In a better place.

Causing this in a classroom is possible, but is as often the result of good fortune than good planning. The best substitutes that can masquerade as curiosity are dutiful compliance and engagement. Neither of these are curiosity, which has among its sources a strong sense of volition, accountability, and curiosity.

Here, let me try.

I want to show you what I can do.

I want to know.

And that last one—a sign of curiosity–is a bugger, one we’ve talked about before. Like the caffeine in coffee, the chords on a guitar, or the wet in water, genuine curiosity is not a thing, it’s the thing.

Not temporarily wanting to know, or being vaguely interested in an answer, but being able to put together past experience and knowledge like the millions of fibers on a network–only to be maddeningly stopped from branching further without understanding or knowing this one bit.

Like stopping an incredible movie right at the climax—that awful, crazy feeling inside would be unfulfilled curiosity—and it’d just kill you not to know. But where does it come from?

And can you consistently cause it in a learner?

If formal learning environments driven by outcomes-based systems have taught us nothing else, it’s that while we often can “cause” something to happen in learner, it is only by considerable effort, resources, and angst.

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But we certainly can create ideal conditions where natural curiosity can begin to grow. What we do when it happens—and disrupts our planned lessons and tidy little units—is another story altogether.

5 Things That Make Students Curious

1. Revisit Old Questions

The simplest curiosities arise from old questions that were never fully answered, or that no attempt to answer was made.

Of course, any question worth its salt is never ‘fully answered’ any more than a good conversation is ever finished, but as we learn and reflect and grow, old answers can look positively awkward, as they are bound by old knowledge.

Strategy to actuate: Revisit old questions—through a journal prompt, Socrative discussion, QFT (Question Formulation Technique), or even a fishbowl discussion. And also revisit the thinking from the first go-round to see what has changed.

2. Model & Promote Ambition

Ambition precedes curiosity. Without wanting to advance in position, thinking, or design, curiosity is simply a biological and neurological reaction to stimulus. But ambition is what makes us human, and its fraternal twin is curiosity.

Strategy to actuate: Well thought-out mentoring, peer-to-peer modeling, Project-Based Learning and a genuine ‘need to know.’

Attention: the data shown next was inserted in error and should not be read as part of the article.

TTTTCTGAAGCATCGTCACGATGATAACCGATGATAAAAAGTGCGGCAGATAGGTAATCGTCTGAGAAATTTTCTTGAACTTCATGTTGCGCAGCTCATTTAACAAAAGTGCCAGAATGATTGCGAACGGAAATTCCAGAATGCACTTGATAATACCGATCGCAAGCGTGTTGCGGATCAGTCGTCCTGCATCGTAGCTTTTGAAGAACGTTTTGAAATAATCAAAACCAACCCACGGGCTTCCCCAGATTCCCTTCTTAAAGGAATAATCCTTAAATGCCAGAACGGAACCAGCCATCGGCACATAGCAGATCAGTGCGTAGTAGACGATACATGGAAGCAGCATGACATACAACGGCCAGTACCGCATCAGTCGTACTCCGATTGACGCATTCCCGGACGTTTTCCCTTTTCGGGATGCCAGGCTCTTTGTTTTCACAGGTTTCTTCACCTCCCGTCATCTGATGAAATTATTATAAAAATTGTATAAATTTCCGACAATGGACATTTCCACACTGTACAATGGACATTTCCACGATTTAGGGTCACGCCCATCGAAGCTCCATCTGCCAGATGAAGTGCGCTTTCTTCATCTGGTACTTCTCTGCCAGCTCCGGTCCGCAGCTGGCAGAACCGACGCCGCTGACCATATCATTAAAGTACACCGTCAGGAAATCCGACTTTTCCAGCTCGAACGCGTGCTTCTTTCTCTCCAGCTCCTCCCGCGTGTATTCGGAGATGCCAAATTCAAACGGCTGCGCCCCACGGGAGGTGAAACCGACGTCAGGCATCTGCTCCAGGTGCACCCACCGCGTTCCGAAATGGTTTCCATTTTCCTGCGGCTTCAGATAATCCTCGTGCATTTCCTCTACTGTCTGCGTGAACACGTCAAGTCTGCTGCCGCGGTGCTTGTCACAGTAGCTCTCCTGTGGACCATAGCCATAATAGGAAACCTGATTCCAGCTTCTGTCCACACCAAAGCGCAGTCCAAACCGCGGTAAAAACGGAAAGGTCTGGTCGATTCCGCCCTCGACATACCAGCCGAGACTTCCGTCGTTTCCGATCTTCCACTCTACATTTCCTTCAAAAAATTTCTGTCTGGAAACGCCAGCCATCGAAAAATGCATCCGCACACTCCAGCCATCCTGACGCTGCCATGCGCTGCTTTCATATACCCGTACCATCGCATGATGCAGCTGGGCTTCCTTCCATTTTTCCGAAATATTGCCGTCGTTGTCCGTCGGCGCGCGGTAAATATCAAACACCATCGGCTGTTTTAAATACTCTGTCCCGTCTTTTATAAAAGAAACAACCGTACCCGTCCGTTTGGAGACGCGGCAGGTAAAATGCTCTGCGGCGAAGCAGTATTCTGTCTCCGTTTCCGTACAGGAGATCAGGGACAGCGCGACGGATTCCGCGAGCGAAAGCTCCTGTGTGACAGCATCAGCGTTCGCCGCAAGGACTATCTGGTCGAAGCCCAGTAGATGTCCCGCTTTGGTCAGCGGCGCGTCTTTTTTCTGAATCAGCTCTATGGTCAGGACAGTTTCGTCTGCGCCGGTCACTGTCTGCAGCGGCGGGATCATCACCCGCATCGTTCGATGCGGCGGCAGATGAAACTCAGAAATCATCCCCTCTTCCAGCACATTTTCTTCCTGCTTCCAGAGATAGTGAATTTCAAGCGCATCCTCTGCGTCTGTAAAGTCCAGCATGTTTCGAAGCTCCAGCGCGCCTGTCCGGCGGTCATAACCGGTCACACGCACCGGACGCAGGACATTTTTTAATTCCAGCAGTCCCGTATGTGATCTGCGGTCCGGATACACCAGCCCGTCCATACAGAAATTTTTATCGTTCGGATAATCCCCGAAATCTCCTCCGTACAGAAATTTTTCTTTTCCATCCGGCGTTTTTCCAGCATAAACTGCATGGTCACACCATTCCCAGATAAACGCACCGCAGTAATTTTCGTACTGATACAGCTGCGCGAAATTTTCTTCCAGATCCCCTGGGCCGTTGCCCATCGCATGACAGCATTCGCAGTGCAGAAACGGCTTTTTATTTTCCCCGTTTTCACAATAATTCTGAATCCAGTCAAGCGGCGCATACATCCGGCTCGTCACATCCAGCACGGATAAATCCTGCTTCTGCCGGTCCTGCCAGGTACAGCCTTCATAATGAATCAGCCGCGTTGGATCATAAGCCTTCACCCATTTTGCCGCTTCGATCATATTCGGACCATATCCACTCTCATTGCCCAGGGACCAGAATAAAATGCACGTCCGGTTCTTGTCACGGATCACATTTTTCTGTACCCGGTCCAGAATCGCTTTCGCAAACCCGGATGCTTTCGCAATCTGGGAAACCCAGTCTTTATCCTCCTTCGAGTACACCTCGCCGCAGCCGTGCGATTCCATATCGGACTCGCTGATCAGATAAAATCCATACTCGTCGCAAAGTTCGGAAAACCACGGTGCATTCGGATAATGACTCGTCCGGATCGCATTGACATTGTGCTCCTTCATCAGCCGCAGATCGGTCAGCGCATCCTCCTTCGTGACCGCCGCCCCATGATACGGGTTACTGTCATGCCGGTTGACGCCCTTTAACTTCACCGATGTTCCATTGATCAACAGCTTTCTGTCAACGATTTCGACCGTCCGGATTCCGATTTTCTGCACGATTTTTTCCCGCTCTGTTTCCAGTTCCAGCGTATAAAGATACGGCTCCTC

3. Play

A learner at play is a signal that there is a comfortable mind focused on a fully-internalized goal.

It may or may not be the same goal as those given externally, but play is hypnotic and more efficient than the most well-planned instructional sequence. A learner playing and learning through play, nearly by definition, is curious about something, or otherwise they’re simply manipulating bits and pieces mindlessly.

Strategy to actuate: Game-Based Learning and learning games and simulations like Armadillo Run, Civilization VI, Bridge Constructor, and Age of Empires all empower the learner to play. Same with Challenge-Based learning and other forms of learning.

4. The Right Collaboration At The Right Time

Seeing what is possible modeled by peers is powerful stuff for learners. Some may not be initially curious about content, but seeing what peers accomplish can be a powerful actuator for curiosity. How did they do this? How might I do what they did in my own way? Which of these ideas I’m seeing are valuable to me—right here, right now–and which are not?

Strategy to actuate: Grouping is not necessarily collaboration. To actuate collaboration, and thus curiosity, students must have a genuine need for another resource, idea, perspective, or something else otherwise not immediately available to them. Cause them to need something, not simply to finish an assignment, but to achieve the goal they set for themselves.

5. Use Diverse & Unpredictable Content

Diverse content is likely the most accessible pathway to at least a modicum of curiosity from learners. New projects, new games, new novels, new poets, new things to think about.

Strategy to actuate: Invite the learners to understand the need for a resource or bit of content and have them source it. Instant diversity class-wide, and likely divergence from where you were going with it all. At worst you’ve got engaged learners, and a real shot at curiosity.

5 Learning Strategies That Make Students Curious